When Al McColman was first hired as a downfield official in 1978 to decide what was, and what was not, pass interference, the decision was pretty straight forward.
Did the defensive player make contact with the receiver? If so, flag.
Did the defensive player look back at the ball when it was in flight before making the play on the receiver? If no, flag.
Did the defensive player grab any part of the receiver's shirt, shorts or general anatomy? If yes, flag.
Ah, the good old days, when receivers were sacrosanct.
Since those halcyon times, the rules regarding who can do what to whom on the way down the cow pasture have changed so many times long-term fans can barely sort out what's what.
The downfield officials (side judge, back judge, field judge) spend a lot of time trying to stay on top of it.
Defensive players are now making contact all over the place, putting a hand in, grabbing a bit of sweater, leaning over on a guy trying to catch the ball. None of those are interference, per se.
"Things are a lot more grey," says McColman, sitting at the high-tech control centre in Toronto.
"You have to do something to [the receiver] that, in the eyes of the official on the field, gains an advantage," he says, setting up to run dozens of examples for the prying eyes of the questioning journalist.
Al loves to show film - lots of film. Like this one here that features a defender accidently tripping a receiver. That drew a flag, even though the trip wasn't intentional.
The accidental trip created an advantage. Therefore, a flag.
Tough times for officials
These have been tough times recently for downfield officials. The CFL had to fire one earlier this year after a particularly egregious miss, though they said it was a decision made because of a longer range series of events.
A couple of years ago, the fans, and a number of writers (guilty) were all over the downfield officials for throwing too many flags. Hurting the game! Slowing things down!
So the league, meaning the general managers, coaches and owners, asked the officials to, you know, cut it out.
This season, those same fans and a number of writers (guilty again) have been all over the downfield officials for not throwing enough flags. And no, we can't make up our minds, thank you.
Frustrating. McColman says it's a case of the fans being "naïve to the circumstances." He's seen many an occasion where one side of a stadium saw one thing, and the other side saw something else, simply because they had different views of the same play.
Of course, those views were in real time. Then, there's the great god television, an unforgiving deity who can run that close call over and over again, only now in SUPER SLOW MOTION, with a BIG CIRCLE around it so there's no missing things.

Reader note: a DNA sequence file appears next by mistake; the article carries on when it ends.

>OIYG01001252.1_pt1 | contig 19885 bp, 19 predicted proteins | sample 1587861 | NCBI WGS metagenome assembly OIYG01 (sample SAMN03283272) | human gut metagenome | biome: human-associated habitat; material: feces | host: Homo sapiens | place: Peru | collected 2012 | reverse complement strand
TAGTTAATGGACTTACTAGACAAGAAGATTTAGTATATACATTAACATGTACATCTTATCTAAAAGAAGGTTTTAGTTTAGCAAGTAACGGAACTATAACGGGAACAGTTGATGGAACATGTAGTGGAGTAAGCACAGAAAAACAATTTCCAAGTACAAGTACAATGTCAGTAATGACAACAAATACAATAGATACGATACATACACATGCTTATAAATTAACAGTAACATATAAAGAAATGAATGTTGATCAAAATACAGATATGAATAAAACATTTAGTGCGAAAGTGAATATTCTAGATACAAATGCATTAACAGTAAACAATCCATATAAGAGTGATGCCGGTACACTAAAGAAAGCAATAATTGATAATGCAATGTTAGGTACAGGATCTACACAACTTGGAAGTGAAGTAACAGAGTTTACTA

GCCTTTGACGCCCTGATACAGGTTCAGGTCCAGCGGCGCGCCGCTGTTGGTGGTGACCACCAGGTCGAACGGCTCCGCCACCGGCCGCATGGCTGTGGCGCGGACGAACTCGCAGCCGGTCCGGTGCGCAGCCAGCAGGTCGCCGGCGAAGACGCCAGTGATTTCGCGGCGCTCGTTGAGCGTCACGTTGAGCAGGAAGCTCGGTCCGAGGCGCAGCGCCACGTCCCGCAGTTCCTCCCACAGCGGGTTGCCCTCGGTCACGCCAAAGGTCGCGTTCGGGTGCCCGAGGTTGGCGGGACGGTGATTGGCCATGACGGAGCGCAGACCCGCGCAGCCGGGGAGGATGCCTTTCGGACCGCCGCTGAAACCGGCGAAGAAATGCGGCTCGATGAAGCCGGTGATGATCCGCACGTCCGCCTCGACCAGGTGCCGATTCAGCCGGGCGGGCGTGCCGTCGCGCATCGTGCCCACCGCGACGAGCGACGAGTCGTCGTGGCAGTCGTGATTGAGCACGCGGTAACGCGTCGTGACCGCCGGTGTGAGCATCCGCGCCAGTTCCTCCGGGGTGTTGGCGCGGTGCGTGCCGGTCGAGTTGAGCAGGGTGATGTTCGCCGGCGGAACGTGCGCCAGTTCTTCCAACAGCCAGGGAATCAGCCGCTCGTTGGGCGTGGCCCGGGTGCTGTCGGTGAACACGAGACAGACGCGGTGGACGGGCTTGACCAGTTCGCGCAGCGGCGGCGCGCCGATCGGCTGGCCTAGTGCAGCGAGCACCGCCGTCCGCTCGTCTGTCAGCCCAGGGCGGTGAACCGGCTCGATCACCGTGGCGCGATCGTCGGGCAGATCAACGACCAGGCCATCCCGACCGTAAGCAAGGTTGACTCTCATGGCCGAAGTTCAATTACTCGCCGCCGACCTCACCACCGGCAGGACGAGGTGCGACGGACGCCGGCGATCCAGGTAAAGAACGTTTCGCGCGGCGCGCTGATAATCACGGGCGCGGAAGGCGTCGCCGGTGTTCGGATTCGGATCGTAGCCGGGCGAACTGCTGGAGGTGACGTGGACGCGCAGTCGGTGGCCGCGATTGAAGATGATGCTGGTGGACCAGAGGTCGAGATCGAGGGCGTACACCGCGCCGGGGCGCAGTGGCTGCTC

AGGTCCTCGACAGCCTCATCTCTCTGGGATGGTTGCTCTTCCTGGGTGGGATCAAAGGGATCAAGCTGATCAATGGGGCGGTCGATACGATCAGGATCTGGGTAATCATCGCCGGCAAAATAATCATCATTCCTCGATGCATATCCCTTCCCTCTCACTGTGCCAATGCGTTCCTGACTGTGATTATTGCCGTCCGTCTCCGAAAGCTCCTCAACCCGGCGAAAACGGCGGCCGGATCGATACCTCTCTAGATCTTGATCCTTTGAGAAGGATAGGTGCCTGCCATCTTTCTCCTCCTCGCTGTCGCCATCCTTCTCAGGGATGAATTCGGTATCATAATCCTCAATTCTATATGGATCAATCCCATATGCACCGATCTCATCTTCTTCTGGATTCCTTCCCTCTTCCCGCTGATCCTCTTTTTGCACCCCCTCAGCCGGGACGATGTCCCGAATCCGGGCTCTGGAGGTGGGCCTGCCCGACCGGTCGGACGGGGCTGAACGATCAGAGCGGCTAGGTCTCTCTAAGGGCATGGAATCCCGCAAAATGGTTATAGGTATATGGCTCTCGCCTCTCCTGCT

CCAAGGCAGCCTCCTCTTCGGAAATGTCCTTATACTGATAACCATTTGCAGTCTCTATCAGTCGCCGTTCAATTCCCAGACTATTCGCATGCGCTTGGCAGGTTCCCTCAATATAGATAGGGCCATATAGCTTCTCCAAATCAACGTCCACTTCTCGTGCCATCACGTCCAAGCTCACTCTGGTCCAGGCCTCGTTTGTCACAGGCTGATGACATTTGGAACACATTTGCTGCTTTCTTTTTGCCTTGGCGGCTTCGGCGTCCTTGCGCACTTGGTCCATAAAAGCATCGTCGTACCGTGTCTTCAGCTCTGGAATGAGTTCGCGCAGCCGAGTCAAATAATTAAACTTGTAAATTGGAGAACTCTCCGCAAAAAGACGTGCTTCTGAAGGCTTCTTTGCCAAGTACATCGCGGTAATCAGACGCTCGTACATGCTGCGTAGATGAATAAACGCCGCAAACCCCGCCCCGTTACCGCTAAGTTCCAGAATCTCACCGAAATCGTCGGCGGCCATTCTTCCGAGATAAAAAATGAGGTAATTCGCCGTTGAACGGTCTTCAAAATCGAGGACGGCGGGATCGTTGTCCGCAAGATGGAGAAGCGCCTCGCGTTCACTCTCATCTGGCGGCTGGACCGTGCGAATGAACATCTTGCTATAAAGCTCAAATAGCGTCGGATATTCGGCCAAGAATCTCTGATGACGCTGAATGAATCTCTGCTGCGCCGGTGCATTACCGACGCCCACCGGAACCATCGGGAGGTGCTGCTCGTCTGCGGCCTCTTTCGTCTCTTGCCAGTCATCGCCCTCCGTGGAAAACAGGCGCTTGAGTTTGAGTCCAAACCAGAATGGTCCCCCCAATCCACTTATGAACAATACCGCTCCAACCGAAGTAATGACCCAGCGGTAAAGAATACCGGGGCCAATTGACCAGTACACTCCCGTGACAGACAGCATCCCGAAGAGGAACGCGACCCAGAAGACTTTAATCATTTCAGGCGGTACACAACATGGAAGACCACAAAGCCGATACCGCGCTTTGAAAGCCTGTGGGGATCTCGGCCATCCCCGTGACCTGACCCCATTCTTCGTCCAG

And they can even add a big magnifying effect that brings it RIGHT UP TO YOUR EYEBALLS. You know, just like the side judge gets to see it in real life. Only better.
How can the fans not come to the conclusion the downfield judges in the CFL are the WORST REFS IN $%$#@#% HISTORY!?!
McColman understands some may think of this as an impossible job, but hey, it's the one they have.
"Any officiating job, whether in the CFL, the National Hockey League, Major League Baseball - those are the parametres you understand going in," he says. "And to some degree, that's why we go in, because we want to measure ourselves ... on a weekly basis [we] want to measure ourselves and see if we can stack up and do the job."
It also doesn't help that on any given Sunday afternoon the fans are going back and forth between the NFL and the CFL where the pass interference calls are not all the same.
Remember that accidental trip back there? In the NFL, that's not a flag, it's an accident.
One major advantage
There is one major advantage to television replay. What TV taketh away it can also giveth.
"Let's look at a few," says McColman, as he starts playing with the buttons and running plays.
In the first one, a defender is running downfield, reading the eyes of the defender as we were taught years ago, but instead of looking back at the ball he simply times his jump and puts his hands up as the faux pigskin arrives.
"Screening. That's screening!" calls the amateur ref.
"No, it's not," replies the one who knows what he's doing.
Why? Because the rules were changed. You don't have to look back anymore as long as when you put your hands up you don't block the eyesight of the receiver.
Here's another: Receiver in the end zone battles a defender, puts an arm up and the ball tips away.
"No flag. Nothing happened."
"Flag," says McColman. "There was an arm bar."
Right. If you look away from the raised arm ... lower ... right there ... you can see the defender holding the receiver's other arm. Sneaky little defender.
That arm bar is, apparently, the hardest thing on the field to see. Except on the replay. In super slow motion.
Does it help that most of the replays show that the officials got it right?
"That's gratifying to look at something and say 'Got that right, got that right, got that right,' " says McColman, who adds recognizing your errors is crucial. "Self evaluation is the biggest single tool you can have. If you don't self-evaluate yourself honestly, you're foolish ... get out of the business."
Being a downfield official, he says, is even tougher because of modern offences sending out as many as four receivers on a side. Lots happening at once. Lots to see.
But somebody has to do it.
So here's the key question for the playoffs: Did one man get an advantage over the other guy? If so, throw that flag in your living room.
Don't hit the dog.
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